IM: Well that's the only thing I have to work out. No, I'm sure I will ask other singers to join me. Of course it probably won't be possible to have everyone that's on the album to tour, that might be too much to ask, but I would love to... It might change with each venue, each part of the tour, or something like that... That's the only thing I have to work out, who will sing, who's available and who wants to do it, this kind of thing. I'd love for John Wetton to do some vocals, for instance, cause he gave a wonderful vocal on a very important song on the album, so I'd love to do that live with him at some point.

AL: This album is probably not as progressive as people knowing you from King Crimson would expect...

IM: Well, it depends on how you define progressive...

AL: There's no twenty-minute suite!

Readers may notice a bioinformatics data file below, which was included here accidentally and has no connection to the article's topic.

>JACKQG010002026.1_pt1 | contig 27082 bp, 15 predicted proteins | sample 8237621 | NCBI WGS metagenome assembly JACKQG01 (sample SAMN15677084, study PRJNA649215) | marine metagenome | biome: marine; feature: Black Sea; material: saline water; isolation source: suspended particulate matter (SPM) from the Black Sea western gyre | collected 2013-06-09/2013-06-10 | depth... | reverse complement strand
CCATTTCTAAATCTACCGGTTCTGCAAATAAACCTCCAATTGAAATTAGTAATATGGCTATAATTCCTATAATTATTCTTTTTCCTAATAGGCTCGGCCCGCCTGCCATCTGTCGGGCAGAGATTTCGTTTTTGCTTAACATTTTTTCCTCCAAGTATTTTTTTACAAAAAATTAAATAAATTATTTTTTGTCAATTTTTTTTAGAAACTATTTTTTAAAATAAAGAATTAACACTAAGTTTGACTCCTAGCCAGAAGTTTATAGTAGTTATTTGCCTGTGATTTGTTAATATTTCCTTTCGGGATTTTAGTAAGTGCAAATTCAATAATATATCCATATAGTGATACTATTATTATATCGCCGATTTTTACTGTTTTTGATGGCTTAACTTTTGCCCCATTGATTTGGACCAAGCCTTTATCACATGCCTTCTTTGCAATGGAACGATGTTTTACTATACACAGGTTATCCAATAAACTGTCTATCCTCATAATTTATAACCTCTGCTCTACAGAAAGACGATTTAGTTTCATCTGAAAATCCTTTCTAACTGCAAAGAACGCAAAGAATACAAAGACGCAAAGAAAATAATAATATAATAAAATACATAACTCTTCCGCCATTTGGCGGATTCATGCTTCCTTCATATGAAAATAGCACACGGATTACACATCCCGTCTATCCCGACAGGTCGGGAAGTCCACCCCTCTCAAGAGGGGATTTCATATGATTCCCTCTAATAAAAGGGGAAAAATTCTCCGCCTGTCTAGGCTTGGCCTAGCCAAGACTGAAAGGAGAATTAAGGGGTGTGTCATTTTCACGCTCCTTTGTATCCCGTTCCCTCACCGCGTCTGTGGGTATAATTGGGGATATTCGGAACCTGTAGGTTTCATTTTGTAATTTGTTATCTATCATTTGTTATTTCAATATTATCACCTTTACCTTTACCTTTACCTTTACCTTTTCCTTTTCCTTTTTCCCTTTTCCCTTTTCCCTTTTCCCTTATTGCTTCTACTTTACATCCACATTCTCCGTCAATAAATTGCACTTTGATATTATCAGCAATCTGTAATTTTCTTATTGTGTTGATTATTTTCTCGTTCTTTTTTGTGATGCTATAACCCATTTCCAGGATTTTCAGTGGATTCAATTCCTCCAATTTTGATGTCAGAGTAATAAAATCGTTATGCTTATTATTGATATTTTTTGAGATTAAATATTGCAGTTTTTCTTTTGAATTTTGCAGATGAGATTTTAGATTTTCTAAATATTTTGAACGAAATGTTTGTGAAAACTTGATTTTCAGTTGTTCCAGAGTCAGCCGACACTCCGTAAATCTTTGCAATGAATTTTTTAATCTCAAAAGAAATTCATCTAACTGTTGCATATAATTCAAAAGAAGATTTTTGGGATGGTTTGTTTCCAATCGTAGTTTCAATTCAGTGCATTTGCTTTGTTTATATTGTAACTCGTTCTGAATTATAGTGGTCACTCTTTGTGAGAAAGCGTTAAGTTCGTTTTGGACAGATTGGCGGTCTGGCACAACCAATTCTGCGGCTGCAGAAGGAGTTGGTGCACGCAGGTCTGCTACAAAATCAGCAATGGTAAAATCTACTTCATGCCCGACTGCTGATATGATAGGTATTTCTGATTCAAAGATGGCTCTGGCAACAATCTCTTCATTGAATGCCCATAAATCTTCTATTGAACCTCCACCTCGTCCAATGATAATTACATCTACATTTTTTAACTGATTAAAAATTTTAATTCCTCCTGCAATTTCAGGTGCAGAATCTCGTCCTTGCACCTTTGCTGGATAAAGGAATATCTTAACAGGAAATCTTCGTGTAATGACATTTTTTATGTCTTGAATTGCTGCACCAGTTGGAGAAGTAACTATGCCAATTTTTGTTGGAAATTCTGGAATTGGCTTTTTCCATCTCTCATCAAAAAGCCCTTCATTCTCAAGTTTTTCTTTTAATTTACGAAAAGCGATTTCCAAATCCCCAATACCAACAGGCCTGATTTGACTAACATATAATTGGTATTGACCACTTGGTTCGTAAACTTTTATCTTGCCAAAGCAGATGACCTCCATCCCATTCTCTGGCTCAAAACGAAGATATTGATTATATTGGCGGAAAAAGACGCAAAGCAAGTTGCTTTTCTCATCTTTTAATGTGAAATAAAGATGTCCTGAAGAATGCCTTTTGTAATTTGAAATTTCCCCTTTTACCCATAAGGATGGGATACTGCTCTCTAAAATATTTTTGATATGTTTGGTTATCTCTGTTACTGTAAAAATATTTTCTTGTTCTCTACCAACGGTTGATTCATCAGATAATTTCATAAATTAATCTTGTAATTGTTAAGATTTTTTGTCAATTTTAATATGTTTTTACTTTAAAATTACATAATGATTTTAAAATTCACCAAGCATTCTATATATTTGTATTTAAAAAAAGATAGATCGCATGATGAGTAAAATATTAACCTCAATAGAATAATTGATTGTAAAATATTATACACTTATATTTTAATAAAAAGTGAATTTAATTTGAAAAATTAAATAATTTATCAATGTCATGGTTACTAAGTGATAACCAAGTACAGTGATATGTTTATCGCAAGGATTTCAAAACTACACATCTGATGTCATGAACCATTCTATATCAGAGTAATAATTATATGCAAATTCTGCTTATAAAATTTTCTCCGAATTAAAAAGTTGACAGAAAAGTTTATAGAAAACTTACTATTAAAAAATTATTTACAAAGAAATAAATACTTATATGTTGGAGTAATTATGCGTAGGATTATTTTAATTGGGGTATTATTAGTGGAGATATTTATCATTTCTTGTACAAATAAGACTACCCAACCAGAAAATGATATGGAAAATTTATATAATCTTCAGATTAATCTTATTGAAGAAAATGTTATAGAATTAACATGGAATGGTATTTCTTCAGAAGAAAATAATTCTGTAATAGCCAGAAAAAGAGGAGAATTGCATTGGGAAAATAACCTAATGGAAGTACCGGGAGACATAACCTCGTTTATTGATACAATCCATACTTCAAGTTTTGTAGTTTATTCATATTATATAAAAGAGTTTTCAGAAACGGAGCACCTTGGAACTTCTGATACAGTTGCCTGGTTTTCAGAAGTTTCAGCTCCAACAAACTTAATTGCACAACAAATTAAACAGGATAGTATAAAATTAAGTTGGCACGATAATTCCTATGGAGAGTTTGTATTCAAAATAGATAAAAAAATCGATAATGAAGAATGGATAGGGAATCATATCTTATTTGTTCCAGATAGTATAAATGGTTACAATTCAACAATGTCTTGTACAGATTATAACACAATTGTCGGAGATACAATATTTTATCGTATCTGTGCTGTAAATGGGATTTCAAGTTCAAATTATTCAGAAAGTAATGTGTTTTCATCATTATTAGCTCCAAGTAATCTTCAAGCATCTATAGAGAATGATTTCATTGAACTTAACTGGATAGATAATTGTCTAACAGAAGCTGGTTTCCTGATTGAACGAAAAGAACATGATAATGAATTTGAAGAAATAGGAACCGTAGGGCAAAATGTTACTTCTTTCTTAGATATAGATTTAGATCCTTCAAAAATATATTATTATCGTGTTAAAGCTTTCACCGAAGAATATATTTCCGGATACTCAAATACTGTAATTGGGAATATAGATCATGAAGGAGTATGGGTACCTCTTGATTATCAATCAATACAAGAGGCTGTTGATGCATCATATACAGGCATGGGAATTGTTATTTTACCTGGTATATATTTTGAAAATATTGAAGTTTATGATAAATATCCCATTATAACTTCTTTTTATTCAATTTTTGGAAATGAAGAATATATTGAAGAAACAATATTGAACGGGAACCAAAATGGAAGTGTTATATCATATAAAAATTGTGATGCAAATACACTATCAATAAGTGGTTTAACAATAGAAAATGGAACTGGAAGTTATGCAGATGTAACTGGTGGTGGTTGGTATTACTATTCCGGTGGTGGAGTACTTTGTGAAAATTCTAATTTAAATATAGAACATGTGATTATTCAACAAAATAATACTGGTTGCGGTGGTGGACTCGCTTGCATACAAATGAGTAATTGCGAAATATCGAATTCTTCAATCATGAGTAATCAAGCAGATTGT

IM: Well, okay (laughs)... But it is a 44-minute piece of music, if you look at it that way, because I treated the album as a whole. And I wanted to make sure that it could be listened to from beginning to end with a flow and a dynamic to it, and contrasts and different moods and tempos... So in that regard it is conceived as a whole. Now, whereas it's progressive or not I don't know. To me, progressive music, the reason that came about was introducing different influences into basic rock music, the rock format of guitar-bass-drums, bringing in different influences, which is what King Crimson was, really. It had a lot of depth of experience and musical influence, that's what we put into King Crimson, that's what's underneath, incorporated into what's basically a rock'n'roll band. And to me that's what this album is, it's the same kind of thing. There are a lot of different intluences in my writing, and you wouldn't have progressive rock without pop and rock, either. You can't have one without the other. I've been influenced as much by straight ahead rock music, whether that be Chuck Berry or... whoever, the Beatles, the Stones, that was as much of an influence on me as classical music or jazz or anything else, that I might incorporate into my writing. So this is really no different. Take for instance 'I Talk To The Wind', that's a very simple folky song. It just happens to be done in a context that one might call progressive, or at a time when so-called progressive music was blossoming. So, as you can tell, I have a lot of opinions about what so-called progressive music is... Really this album, because it is introducing different styles, I think it continues to be progressive in that sense. The word progressive tends to have a limiting effect, it seems to me, these days, on what music should be. By definition, it should be open, open to different influences, which is what I still am.